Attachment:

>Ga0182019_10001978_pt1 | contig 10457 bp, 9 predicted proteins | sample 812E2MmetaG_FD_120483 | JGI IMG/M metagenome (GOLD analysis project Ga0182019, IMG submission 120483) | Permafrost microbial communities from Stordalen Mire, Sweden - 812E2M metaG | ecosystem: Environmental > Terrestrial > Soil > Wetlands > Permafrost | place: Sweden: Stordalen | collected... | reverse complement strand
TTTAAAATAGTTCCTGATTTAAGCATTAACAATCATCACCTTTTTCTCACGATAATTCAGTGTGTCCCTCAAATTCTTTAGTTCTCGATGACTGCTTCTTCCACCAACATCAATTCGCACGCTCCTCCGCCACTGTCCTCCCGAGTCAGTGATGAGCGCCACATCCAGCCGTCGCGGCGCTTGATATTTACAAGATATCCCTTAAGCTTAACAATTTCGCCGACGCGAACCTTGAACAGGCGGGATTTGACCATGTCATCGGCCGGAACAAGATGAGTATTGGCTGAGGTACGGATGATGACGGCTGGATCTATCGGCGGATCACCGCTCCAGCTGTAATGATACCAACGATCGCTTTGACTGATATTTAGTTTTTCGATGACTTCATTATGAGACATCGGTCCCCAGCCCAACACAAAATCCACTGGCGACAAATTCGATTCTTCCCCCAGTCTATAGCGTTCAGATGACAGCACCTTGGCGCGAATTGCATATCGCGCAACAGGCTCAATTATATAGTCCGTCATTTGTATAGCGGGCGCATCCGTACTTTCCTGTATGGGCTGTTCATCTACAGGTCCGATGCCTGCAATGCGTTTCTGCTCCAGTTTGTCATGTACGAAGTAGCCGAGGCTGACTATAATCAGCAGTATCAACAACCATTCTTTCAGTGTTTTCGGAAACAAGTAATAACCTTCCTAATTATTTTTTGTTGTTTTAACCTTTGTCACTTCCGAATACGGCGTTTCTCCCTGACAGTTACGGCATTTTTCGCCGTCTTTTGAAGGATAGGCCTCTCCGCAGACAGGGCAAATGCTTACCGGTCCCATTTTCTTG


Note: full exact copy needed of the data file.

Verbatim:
>Ga0182019_10001978_pt1 | contig 10457 bp, 9 predicted proteins | sample 812E2MmetaG_FD_120483 | JGI IMG/M metagenome (GOLD analysis project Ga0182019, IMG submission 120483) | Permafrost microbial communities from Stordalen Mire, Sweden - 812E2M metaG | ecosystem: Environmental > Terrestrial > Soil > Wetlands > Permafrost | place: Sweden: Stordalen | collected... | reverse complement strand
TTTAAAATAGTTCCTGATTTAAGCATTAACAATCATCACCTTTTTCTCACGATAATTCAGTGTGTCCCTCAAATTCTTTAGTTCTCGATGACTGCTTCTTCCACCAACATCAATTCGCACGCTCCTCCGCCACTGTCCTCCCGAGTCAGTGATGAGCGCCACATCCAGCCGTCGCGGCGCTTGATATTTACAAGATATCCCTTAAGCTTAACAATTTCGCCGACGCGAACCTTGAACAGGCGGGATTTGACCATGTCATCGGCCGGAACAAGATGAGTATTGGCTGAGGTACGGATGATGACGGCTGGATCTATCGGCGGATCACCGCTCCAGCTGTAATGATACCAACGATCGCTTTGACTGATATTTAGTTTTTCGATGACTTCATTATGAGACATCGGTCCCCAGCCCAACACAAAATCCACTGGCGACAAATTCGATTCTTCCCCCAGTCTATAGCGTTCAGATGACAGCACCTTGGCGCGAATTGCATATCGCGCAACAGGCTCAATTATATAGTCCGTCATTTGTATAGCGGGCGCATCCGTACTTTCCTGTATGGGCTGTTCATCTACAGGTCCGATGCCTGCAATGCGTTTCTGCTCCAGTTTGTCATGTACGAAGTAGCCGAGGCTGACTATAATCAGCAGTATCAACAACCATTCTTTCAGTGTTTTCGGAAACAAGTAATAACCTTCCTAATTATTTTTTGTTGTTTTAACCTTTGTCACTTCCGAATACGGCGTTTCTCCCTGACAGTTACGGCATTTTTCGCCGTCTTTTGAAGGATAGGCCTCTCCGCAGACAGGGCAAATGCTTACCGGTCCCATTTTCTTG